In In re Topletz, the trial court ordered a party jailed for civil contempt for failing to comply with an order to produce documents from a family-run trust during post-judgment discovery in a suit against him individually where the party contended the documents were not within his possession, custody, or control. No. 05-19-00327-CV, 2019 Tex. App. LEXIS 8249 (Tex. App.—Dallas September 11, 2019, original proceeding). The party was a beneficiary of a trust that provided that the beneficiaries had the right to access the trust’s books and records. During post-judgment discovery, the parties agreed that the party would produce the trust instrument and tax returns from the trust subject to a protective order. After changing attorneys, the party refused to produce documents from the trust, citing In re Kuntz, 124 S.W.3d 179 (Tex. 2003) as legal authority that he did not have possession of the trust documents. Ultimately, the trial court ordered the party to produce the documents, and when he refused, the trial court held him in contempt and placed him in jail. The party then filed a petition for habeas corpus.

The court of appeals first described the Supreme Court’s Kuntz opinion:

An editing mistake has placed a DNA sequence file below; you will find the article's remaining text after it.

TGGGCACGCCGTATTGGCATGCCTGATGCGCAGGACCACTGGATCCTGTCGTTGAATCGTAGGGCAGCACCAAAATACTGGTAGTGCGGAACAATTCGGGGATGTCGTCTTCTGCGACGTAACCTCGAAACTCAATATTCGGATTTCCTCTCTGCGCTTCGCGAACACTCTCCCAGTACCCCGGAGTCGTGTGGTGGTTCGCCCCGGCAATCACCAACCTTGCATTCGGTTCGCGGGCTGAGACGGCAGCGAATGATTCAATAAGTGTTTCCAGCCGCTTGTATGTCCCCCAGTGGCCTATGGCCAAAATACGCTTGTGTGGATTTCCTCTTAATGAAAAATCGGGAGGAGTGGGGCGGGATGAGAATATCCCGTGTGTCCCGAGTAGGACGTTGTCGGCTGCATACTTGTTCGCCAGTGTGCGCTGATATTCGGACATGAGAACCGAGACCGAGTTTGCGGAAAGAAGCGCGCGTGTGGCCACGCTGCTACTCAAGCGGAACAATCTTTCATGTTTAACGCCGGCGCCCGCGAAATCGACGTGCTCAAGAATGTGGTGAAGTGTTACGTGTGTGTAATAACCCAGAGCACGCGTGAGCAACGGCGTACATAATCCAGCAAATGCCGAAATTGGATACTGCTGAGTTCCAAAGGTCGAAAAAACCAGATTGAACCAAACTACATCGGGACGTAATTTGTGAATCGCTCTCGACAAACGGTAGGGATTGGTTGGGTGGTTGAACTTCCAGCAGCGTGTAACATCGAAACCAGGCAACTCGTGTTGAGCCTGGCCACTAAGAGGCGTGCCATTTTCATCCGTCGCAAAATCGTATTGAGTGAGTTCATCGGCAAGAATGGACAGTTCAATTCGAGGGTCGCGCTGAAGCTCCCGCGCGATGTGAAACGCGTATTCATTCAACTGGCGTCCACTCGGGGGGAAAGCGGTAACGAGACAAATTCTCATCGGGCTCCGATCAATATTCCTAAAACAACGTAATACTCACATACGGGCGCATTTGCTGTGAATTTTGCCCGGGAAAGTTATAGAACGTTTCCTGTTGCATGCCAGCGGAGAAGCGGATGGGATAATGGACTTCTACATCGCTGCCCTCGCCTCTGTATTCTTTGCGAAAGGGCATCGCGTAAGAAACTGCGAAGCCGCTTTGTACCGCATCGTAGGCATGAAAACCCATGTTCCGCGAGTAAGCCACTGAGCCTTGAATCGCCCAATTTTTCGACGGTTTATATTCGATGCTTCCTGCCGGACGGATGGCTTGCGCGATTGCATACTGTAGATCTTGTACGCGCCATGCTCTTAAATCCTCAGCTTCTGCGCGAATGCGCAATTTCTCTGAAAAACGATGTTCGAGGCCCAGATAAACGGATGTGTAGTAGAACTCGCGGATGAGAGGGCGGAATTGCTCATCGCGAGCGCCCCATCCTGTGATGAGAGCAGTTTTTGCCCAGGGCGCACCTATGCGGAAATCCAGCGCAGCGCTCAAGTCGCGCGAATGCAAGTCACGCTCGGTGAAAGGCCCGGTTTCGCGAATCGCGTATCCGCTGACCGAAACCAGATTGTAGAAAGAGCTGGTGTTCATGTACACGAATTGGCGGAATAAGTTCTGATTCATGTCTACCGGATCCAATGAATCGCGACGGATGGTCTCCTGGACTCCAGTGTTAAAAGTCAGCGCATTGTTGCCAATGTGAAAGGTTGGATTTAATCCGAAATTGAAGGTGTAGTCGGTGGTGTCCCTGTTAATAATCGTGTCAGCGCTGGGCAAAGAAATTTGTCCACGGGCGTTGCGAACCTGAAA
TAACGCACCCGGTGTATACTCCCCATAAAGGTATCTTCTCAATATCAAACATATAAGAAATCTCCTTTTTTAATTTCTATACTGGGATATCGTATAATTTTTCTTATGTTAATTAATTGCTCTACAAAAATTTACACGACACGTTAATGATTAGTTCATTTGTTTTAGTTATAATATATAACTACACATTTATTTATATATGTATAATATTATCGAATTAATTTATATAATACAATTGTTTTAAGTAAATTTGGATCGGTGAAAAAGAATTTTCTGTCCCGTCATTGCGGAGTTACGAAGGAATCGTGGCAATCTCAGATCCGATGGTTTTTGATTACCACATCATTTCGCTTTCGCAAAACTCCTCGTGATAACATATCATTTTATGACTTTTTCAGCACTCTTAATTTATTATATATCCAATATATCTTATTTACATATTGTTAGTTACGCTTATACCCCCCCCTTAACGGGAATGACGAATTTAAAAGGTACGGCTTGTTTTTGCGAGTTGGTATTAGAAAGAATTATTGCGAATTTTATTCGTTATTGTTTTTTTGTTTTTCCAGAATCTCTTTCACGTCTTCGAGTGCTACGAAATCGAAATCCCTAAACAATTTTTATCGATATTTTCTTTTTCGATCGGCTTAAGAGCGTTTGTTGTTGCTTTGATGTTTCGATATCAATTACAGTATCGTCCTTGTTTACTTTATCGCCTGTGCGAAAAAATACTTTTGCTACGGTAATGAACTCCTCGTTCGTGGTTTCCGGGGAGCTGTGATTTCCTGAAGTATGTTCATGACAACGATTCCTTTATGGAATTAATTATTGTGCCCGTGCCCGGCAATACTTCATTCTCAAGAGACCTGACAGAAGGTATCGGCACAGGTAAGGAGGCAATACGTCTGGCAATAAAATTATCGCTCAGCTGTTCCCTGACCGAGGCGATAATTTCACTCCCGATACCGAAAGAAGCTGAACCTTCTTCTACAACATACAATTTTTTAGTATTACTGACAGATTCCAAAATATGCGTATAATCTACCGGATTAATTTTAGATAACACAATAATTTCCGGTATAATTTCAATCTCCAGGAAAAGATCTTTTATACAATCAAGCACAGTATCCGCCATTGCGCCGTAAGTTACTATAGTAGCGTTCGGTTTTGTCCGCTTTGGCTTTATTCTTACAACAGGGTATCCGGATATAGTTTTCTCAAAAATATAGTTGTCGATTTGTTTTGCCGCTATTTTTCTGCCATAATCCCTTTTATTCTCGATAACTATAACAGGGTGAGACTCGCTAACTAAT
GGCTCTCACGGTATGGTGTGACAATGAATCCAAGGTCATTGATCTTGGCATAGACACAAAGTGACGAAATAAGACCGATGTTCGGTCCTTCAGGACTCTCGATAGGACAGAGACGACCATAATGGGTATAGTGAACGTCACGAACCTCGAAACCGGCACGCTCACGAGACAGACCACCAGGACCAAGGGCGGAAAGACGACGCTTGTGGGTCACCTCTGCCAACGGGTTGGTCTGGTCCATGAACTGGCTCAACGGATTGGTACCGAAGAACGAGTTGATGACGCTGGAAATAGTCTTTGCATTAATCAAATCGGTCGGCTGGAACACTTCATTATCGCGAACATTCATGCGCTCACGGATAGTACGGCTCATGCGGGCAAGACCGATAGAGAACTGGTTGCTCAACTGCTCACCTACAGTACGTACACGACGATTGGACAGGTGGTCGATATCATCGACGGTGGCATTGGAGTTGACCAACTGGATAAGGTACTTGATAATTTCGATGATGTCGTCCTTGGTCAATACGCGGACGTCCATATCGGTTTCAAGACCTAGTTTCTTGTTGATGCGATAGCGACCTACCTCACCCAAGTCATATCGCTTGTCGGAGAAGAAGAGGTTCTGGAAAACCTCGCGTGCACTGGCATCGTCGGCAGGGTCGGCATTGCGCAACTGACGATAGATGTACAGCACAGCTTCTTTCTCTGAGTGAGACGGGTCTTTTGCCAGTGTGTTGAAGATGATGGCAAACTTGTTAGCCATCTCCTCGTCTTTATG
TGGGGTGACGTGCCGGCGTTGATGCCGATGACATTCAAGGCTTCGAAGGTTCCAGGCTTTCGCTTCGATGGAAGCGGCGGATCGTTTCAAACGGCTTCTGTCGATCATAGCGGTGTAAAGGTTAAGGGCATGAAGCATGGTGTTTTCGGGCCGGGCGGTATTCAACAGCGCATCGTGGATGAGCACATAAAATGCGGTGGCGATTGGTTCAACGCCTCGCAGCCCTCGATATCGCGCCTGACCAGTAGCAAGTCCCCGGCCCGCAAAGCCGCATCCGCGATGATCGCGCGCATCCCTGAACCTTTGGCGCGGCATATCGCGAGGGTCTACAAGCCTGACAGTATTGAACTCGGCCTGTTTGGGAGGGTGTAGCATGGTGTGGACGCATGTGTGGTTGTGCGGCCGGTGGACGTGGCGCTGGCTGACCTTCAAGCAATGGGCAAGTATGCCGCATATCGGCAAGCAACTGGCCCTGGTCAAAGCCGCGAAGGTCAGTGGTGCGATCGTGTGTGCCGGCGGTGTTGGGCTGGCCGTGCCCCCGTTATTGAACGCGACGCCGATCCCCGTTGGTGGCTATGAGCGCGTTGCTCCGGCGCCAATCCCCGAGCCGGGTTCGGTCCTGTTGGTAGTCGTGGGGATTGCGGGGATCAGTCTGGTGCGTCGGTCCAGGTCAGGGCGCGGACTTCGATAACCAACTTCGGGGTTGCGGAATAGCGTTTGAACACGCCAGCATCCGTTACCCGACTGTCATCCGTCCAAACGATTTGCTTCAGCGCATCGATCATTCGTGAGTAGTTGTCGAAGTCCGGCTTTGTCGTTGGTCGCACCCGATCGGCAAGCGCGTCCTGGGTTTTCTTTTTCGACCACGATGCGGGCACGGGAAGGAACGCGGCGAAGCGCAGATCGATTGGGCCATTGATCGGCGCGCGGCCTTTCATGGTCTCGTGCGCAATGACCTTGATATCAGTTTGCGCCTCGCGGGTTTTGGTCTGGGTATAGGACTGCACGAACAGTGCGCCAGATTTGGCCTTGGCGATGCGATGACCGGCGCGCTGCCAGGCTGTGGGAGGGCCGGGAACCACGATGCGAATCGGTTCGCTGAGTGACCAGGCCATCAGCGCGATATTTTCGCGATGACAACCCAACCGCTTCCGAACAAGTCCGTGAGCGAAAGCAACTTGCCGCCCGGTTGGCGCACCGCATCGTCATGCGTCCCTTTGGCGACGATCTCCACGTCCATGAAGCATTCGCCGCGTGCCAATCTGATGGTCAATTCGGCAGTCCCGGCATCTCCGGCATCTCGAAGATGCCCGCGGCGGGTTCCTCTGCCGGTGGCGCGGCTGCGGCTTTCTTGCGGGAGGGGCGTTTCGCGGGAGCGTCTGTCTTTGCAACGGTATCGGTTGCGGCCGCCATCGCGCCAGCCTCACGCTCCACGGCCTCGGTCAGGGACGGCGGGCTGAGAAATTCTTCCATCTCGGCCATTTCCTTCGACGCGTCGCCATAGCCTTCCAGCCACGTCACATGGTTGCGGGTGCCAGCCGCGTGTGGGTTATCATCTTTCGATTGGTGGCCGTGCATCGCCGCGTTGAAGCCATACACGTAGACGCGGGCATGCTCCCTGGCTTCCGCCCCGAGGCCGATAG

In In re Kuntz, the relator was a manager at a consulting company that evaluated oil and gas prospects for an oil company. The favorable prospects were documented in letters of recommendation that were kept at both the consulting firm and the oil company. The consulting agreement between Kuntz’s employer and the oil company provided that the letters and associated information are the property of the oil company and may not be disclosed to a third party without the oil company’s consent. The consulting firm’s operation agreement required Kuntz to keep the information the company generated confidential and prohibited disclosure without the written consent of the company’s board. Kuntz’s ex-wife sought production of the letters as part of post-judgment discovery in the couple’s divorce case. After the trial court ordered production of the letters, Kuntz pursued mandamus relief, arguing that he did not have possession, custody or control of the letters. The supreme court agreed with Kuntz, holding that mere access to the documents does not constitute physical possession in a situation where the person with access does not have a legal right to produce the relevant documents. The court noted that if Kuntz produced the documents, he would not only be violating his company’s consulting agreement with the oil company, he would also be potentially exposing himself to a suit for damages.